Bus-mounted cameras coming to MTA’s M14 SBS route

Nov. 25, 2019
NYC DOT’s fixed-position street cameras begin issuing violations Dec. 2 and the M14 bus-mounted cameras began a 60-day grace period Nov. 21.

The Metropolitan Transportation Authority (MTA) has installed a new bus-mounted camera system on its M14 Select Bus Service (SBS) route to enforce bus lanes and to further enhance traffic enforcement on the new 14th Street Truck and Transit Priority lanes.

The priority lanes have contributed to a 38 percent decrease in travel times and a ridership jump to more than 32,000 daily customers. The bus-mounted cameras complement existing New York City Department of Transportation’s (NYC DOT) fixed-location cameras, which will begin issuing violations with fines on Dec. 2.

“The bus-mounted camera system on 14th Street will be a game-changer for our service,” said MTA Managing Director Veronique Hakim. “Taken together with customer-focused upgrades such as new bus boarding platforms, we expect to see continued, sustained improvements in bus speeds, M14 ridership and travel times.”

The forward-facing camera systems are installed on M14A/D SBS buses, which travel on 2.5 miles of bus lanes on 14th Street. From 6:00 a.m. to 10:00 p.m. daily, only buses, trucks, paratransit vehicles and emergency services may make through trips on 14th Street between Third and Eighth Avenues, while all other vehicles must turn at the next available right. To further enhance transit priority, the MTA’s bus-mounted cameras will enforce traffic laws prohibiting vehicles from parking, loading or standing in the 14th Street bus lanes while bus lane hours are in effect. Motorists who remain in a bus lane without exiting at the first possible right turn, or they are captured as blocking the bus lane in the same location by two successive buses, are considered violating traffic laws and will be ticketed.

“Our bus-mounted cameras will heighten enforcement of new NYC DOT’s Transit Priority lanes that have completely transformed 14th Street from being one of the most congested corridors just a few months ago,” said Craig Cipriano, Acting MTA Bus Company president and senior vice president for buses of NYC Transit. “The added layer of enforcement reinforces the importance of bus lanes to improving our service: when bus lanes are clear, everyone moves faster.”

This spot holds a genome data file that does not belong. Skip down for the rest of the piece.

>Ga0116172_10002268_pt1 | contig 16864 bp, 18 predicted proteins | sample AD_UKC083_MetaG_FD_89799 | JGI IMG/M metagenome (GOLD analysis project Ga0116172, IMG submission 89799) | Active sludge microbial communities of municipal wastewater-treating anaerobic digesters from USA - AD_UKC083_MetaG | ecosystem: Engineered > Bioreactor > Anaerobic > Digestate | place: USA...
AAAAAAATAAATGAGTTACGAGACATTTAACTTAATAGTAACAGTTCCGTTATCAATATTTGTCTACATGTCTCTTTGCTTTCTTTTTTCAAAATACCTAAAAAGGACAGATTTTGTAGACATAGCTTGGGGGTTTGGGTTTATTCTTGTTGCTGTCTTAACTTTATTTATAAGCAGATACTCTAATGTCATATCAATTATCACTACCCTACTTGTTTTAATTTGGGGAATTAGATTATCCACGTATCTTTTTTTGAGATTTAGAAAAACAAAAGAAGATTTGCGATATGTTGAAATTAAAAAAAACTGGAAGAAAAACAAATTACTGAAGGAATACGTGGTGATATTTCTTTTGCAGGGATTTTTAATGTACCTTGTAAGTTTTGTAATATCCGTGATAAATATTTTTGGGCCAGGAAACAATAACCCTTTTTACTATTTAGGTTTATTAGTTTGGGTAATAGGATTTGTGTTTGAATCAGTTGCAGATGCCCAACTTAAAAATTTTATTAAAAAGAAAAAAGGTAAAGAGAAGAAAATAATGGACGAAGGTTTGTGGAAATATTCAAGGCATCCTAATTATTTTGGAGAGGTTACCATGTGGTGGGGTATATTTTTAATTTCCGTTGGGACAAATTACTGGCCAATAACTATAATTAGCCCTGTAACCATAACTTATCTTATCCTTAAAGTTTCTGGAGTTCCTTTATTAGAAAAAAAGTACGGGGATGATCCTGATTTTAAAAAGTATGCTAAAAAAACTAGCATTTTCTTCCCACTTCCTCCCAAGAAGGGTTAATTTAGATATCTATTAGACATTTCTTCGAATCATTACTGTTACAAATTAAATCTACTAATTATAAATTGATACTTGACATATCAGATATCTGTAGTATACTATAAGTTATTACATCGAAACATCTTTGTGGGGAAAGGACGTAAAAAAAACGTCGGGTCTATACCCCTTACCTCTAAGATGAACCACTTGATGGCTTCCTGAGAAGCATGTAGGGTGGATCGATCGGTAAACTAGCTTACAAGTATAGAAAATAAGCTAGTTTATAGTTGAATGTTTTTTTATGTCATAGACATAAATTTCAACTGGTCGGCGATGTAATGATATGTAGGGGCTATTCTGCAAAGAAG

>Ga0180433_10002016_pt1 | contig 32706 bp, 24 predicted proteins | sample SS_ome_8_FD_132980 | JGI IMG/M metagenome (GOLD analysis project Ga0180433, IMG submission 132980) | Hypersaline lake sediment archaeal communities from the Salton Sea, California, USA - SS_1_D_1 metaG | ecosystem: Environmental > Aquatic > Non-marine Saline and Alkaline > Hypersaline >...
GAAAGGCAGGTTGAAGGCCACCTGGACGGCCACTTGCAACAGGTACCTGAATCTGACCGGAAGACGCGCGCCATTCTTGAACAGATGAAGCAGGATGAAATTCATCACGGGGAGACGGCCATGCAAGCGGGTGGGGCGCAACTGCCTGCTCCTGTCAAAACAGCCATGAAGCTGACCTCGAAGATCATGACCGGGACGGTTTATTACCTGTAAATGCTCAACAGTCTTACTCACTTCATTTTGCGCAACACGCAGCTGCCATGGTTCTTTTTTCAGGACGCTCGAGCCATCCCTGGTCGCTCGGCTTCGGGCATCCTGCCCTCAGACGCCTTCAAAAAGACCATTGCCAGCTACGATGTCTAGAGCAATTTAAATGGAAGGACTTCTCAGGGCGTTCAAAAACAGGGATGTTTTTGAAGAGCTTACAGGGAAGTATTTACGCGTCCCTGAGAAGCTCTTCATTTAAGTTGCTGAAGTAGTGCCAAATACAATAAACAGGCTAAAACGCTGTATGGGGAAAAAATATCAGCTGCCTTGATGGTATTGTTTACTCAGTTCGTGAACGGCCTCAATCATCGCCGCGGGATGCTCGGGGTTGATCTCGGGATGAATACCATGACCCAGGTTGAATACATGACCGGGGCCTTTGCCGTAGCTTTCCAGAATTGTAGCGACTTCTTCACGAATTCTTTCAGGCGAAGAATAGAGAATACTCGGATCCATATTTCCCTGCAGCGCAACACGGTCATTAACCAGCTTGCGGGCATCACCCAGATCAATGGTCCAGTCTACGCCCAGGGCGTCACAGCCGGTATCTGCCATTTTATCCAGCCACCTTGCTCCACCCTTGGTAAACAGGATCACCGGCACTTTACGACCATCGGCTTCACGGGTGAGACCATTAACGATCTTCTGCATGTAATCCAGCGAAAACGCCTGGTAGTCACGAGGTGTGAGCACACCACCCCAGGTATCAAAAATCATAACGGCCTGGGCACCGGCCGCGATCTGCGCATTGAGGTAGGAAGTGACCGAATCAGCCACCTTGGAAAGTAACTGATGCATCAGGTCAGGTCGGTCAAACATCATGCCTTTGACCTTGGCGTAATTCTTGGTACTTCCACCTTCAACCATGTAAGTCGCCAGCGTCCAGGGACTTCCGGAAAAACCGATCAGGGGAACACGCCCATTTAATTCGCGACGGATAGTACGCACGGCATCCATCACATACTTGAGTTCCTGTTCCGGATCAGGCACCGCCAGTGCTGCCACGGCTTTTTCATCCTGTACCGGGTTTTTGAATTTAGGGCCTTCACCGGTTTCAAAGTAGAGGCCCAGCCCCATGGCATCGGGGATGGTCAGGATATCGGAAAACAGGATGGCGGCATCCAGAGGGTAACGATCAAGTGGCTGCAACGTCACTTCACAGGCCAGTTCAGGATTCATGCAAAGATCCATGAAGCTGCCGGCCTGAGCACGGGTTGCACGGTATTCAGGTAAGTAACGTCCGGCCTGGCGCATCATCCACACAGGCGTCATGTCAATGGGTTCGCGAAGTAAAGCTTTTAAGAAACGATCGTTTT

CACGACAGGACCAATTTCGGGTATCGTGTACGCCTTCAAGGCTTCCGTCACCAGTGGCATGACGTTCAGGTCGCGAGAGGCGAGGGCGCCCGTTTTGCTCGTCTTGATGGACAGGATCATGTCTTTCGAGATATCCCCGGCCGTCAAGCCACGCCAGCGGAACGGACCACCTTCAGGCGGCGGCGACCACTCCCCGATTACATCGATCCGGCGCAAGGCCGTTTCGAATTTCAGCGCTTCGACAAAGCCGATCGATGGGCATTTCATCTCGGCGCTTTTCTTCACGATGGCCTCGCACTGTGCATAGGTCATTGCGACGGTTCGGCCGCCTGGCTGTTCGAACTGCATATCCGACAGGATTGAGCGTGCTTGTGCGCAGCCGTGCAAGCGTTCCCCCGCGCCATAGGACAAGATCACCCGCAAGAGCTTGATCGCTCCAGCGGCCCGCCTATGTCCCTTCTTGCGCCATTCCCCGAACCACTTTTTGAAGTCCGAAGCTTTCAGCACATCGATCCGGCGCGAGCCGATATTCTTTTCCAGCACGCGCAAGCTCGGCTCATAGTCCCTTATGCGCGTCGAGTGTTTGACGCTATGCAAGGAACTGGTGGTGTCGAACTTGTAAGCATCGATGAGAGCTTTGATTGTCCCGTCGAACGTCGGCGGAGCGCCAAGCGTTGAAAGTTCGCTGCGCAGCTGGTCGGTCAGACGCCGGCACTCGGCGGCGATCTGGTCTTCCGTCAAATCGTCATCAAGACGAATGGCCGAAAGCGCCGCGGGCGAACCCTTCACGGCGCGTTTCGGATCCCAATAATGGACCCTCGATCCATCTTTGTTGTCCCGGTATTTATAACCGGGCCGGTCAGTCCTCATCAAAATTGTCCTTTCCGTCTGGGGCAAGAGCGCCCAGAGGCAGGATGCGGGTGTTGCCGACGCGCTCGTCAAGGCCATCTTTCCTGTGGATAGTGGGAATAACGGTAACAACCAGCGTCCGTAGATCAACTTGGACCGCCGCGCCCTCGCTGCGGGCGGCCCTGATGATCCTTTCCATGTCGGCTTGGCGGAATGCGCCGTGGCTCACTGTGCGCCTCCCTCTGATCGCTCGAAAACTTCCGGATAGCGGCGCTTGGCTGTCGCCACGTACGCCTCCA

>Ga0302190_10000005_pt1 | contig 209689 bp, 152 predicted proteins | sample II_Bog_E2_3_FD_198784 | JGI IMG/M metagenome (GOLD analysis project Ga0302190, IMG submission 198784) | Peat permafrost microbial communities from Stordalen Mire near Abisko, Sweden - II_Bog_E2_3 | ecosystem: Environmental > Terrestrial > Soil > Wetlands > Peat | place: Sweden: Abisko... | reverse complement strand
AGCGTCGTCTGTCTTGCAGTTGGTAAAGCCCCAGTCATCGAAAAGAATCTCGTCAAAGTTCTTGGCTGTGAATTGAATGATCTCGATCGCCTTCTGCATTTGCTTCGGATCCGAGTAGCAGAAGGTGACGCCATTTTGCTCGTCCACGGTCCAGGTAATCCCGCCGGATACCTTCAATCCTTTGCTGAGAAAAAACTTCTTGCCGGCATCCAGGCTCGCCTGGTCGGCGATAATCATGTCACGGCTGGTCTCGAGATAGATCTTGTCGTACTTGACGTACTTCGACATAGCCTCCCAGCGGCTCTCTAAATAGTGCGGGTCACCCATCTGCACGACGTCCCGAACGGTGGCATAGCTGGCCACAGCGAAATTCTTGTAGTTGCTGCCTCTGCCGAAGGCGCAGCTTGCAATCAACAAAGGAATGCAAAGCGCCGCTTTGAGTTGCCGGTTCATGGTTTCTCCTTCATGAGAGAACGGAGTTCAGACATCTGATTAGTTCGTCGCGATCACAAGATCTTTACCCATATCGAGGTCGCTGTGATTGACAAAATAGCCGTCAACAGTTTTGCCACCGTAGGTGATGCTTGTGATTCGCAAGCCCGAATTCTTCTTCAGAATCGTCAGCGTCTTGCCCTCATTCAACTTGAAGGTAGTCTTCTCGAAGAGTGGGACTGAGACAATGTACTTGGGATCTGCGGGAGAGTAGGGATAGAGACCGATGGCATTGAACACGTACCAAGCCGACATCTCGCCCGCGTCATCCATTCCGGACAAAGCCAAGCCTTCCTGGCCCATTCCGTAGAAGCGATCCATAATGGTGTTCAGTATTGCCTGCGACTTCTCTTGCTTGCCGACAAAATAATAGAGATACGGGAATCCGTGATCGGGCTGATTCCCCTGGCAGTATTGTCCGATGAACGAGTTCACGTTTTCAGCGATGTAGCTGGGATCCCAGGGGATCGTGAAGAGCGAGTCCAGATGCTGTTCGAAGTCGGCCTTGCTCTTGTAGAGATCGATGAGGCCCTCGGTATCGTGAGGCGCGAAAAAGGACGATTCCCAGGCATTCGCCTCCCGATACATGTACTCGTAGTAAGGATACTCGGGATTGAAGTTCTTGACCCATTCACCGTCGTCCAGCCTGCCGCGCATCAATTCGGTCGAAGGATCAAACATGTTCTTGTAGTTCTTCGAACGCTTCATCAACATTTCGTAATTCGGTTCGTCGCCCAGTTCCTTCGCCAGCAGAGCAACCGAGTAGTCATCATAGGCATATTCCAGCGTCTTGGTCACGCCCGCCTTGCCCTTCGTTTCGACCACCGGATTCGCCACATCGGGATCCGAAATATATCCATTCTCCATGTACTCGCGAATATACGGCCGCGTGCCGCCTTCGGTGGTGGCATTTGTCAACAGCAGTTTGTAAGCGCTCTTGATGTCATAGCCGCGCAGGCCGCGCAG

The cameras capture evidence such as license plate information, photos and videos, and location and timestamp information of vehicles obstructing bus lanes to document bus lane violations. The system collects multiple pieces of evidence to ensure that vehicles making permitted turns from bus lanes are not ticketed. The package of evidence is transmitted to NYC DOT for review and processing, and the program is administered in partnership with NYC DOT and the NYC Department of Finance. The cameras, which already are enforcing bus lanes on the M15 SBS and B44 SBS routes in Manhattan and Brooklyn, have observed more than 20,000 violators since enforcement began Oct. 7 on the M15 SBS route.

During the M14 bus camera’s initial 60-day grace period, motorists who block bus lanes are issued a warning that does not carry a fine. At the end of this grace period, motorists who continue to block bus lanes will be subject to a fine of $50 for the first violation, and for additional violations within a 12-month period: $100 for a second offense, $150 for a third offense, $200 for a fourth offense; and $250 for a fifth violation and each subsequent offense thereafter within a 12-month period.

The graduated fine structure applies to the type of violation and is not specific to the bus route, therefore a motorist that is ticketed for blocking a bus lane on 14th Street and subsequently is caught blocking a bus lane on the M15 or B44 SBS route will be subject to a fine of $100 for the additional offenses within a 12-month period. The MTA’s bus-mounted cameras enhance NYC DOT’s use of fixed-location cameras on streets to enforce bus lanes, as well as NYPD’s initiatives to deter parking in bus lanes that began earlier this year. NYC DOT’s stationary camera enforcement program on 14th Street will begin issuing violations with fines beginning Dec. 2.

“In six weeks of the busway, 14th Street has already seen a dramatic transformation with faster buses and higher ridership on the M14 SBS,” said NYC DOT Commissioner Polly Trottenberg.  “The new enforcement cameras on the buses themselves will supplement DOT fixed cameras already along the route -- further helping us keep bus lanes clear and allowing tens of thousands of commuters to keep moving. [NYC] DOT thanks MTA Managing Director Ronnie Hakim, NYCT President Andy Byford and the entire team at the MTA for their partnership as we strengthen this essential enforcement program.”

The bus-mounted cameras are installed on 123 MTA buses across the three routes for bus lane enforcement. The proposed 2020-2024 Capital Plan includes $85 million for further expansion of the program.

NYC Transit is working with NYC DOT and NYPD to increase bus lane enforcement in highly congested areas as part of NYC Transit’s Fast Forward plan to improve bus service, increase bus speeds and attract new ridership. MTA says results so far have yielded faster bus speeds by as much as 19 percent on a portion of Fifth Avenue, 50 percent on a portion of Fresh Pond Road and as much as 30 percent near the Hugh L. Carey Tunnel’s Manhattan approach. Other strategies include redesigning every borough’s bus network to better meet customer needs, installing traffic signal priority technology, implementing more transit priority street designs and deploying new modern buses with better reliability and customer amenities.